Back before dropper posts, we had to be able to ride very aggressively with a saddle rammed into our chests. The awkward working around the mast of doom meant we were very limited in where we could put our bodies when we weren’t in a perfect seated position on smooth ground. It was lame. Even for aggressive trail, I would have to drop my saddle with a 5mm allen wrench several times a ride then reset it again at the bottom of some trails. Some trails got full drop, others just an inch or so. QRs were always problematic so defalt was just a wrench. This went on until just recently. I put off getting a dropper post until the second revision of the Reverb was released. I didn’t want to waste my money on parts that would keep breaking as early droppers did. I kinda wish I had made the change earlier.
Once you ride a bike with a dropper post, you have to have one. It’s like crack. Highposting becomes completely unacceptable, even angering. Forget about using flat pedals with a high post. So much that the impetus for the dropper being put on the bike below was for aggressive street riding. It’s crazy.
Almost instantly, you see gains with the use of a dropper. Don’t be fooled thought. I took me about two years to really get good at using it. There is a subtle art to it. Riding without a dropper is just a joke.
It’s funny that at the flow trail, most riders without dropper posts don’t know how to change their saddle position. I can’t imagine all the trail they can’t ride down without that skill.
Strava, GPS logging, and easy reliable race timing systems:
The last item on the list is a late addition. It came up while at an enduro race I was at recently where a very primitive method of timing was used. We are spoiled these days at races with the quality of timing. In XC it’s not as big of a deal, but in downhill, enduro, dual slalom, or any one of the other types of racing it’s been a big deal. Imagine a real enduro race without flexible and bullet proof timing?! 10 years ago, it was hard to run a major DH event and have timing continue to function. It’s all different now. Our local timing pros, Bike Monkey (Rhesus), offer live results via web where we can see times as the race progresses. Amazing.
The Strava phenomenon isn’t a favorite of mine but it definitely changed everything. Now, racers can train and know if they are making improvements. They can race people they’ve never met, at different times of the year. I even used my logger to resolve a timing problem at that recent race. Back in the day, none of this was imaginable….for good or bad.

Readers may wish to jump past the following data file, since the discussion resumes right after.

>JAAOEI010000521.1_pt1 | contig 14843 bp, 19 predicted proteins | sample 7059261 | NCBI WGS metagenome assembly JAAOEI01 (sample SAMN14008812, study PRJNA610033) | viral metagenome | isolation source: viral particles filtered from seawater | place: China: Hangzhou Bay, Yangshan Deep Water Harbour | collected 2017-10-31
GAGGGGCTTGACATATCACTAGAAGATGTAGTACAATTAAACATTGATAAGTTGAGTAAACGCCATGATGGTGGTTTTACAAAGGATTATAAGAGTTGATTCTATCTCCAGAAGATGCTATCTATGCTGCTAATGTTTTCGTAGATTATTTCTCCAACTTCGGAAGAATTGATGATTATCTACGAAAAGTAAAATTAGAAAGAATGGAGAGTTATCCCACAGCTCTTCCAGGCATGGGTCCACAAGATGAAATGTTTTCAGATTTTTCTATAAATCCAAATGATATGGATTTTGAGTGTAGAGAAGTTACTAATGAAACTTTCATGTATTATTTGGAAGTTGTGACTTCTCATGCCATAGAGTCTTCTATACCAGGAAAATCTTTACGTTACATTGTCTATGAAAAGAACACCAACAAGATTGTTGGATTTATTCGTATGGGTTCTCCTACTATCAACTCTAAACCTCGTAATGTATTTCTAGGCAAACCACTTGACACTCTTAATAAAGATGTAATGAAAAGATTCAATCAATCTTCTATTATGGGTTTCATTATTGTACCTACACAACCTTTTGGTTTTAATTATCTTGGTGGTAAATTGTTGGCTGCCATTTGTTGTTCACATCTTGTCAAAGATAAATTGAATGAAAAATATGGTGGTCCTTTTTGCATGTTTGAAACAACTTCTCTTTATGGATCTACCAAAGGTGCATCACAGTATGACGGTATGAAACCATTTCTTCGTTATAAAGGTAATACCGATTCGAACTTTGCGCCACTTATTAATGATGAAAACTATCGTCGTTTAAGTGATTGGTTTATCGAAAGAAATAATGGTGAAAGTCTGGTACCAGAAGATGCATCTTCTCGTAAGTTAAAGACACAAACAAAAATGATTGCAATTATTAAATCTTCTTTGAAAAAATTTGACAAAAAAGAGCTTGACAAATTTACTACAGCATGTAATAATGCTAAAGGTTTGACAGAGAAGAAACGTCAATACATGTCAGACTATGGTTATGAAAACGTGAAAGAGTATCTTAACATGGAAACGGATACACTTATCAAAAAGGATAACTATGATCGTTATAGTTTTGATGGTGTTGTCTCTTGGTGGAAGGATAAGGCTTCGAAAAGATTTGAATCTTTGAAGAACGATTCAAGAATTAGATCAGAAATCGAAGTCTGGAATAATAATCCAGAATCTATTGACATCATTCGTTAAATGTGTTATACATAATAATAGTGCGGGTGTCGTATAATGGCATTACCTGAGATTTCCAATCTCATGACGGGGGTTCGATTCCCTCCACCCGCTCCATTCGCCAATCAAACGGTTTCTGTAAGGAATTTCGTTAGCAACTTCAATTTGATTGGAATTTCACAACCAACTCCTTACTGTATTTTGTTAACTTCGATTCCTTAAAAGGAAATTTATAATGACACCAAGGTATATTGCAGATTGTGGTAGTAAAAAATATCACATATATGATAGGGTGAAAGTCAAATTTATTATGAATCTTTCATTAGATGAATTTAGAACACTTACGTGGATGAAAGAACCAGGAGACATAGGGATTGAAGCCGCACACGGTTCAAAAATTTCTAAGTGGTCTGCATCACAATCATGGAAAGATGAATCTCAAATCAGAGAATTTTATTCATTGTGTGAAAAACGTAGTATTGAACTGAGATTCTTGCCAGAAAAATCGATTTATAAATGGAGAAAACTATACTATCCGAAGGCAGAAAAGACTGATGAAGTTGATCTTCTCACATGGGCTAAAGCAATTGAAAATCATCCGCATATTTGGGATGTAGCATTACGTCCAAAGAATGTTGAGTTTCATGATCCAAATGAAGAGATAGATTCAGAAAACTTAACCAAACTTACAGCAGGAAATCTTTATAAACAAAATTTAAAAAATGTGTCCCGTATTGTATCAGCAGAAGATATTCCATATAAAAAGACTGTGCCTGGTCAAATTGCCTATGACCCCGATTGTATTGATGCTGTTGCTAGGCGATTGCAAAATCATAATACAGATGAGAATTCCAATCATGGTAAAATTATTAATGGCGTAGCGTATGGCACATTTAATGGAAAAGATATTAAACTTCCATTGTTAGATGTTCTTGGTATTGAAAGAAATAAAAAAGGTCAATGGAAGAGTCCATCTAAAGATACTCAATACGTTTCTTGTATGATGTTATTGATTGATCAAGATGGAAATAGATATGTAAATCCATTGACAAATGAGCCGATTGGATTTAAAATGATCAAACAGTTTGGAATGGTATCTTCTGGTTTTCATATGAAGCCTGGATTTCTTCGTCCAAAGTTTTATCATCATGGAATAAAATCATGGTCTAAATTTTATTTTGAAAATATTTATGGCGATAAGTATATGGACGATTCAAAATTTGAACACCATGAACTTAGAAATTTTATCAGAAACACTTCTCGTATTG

Water Bladder Packs:
Before this came about, we lost water bottles on descents, carried very little tool or clothing with us, and typically ran out of water at bad times. The Camelbak and bags like it changed all of that. Now we can carry more water than we could imagine needing on an average ride, comfy clothes, and even cameras.
But that’s not really the gamechanger for this mention. Once on the scene, the ‘camelbak’ allowed us to hydrate while riding down hills and through technical terrain. All we need is enough time with our hands off the handlebars to get the hose bib into our mouths and we are good. Hydrating prior to this was entirely dictated by the availability of a smooth traverse or climb. This did change things for west coast riders with monster downhills.
This bike is my cyclocross race/rough commute/adventure bike. It’s a horrible mountain bike.
* The tires are small and suck.
* The rims are narrow
* The air pressure to keep from flatting is over 60 psi
* The handlebars are narrow
* The bottom bracket is far too low
* The riding position is forward and low to favor climbing, almost to the exclusion of decending (it get’s worse when really racing)
* There’s no suspension and the fork on the bike is garbage and way too stiff
* The 42/32-11/32 gearing is very tall
* The 140mm rotors are drastically small
* It’s got minimally sized pedals with no platform
* It’s short compared to modern mountain bike geometry
What’s it like to ride around Camp Tamarancho? It’s fast and fun. Sure, it’s not as fast as a modern wonder bike and can’t be hucked with abandon into a rock garden but it’s a kick to ride. It’s not easy to ride fast. It hurts to ride fast. But it can be done. Still, it makes for a fun ride as long as air stays in the tires. The reason is because it has the three gamechanges that I describe ,that without any one of them, would make the ride really suck in major ways. It could have been a singlespeed and still been fun.
This is an important test. What can be removed from your bike until the ride’s fun factor completely decays? What do you ‘have’ to have?
* Note, Southpaw lever is mounted odd here as different bars need to be used to get the lever placed well. That happens tomorrow. This position got me up and running today.
Then again….who needs brakes?!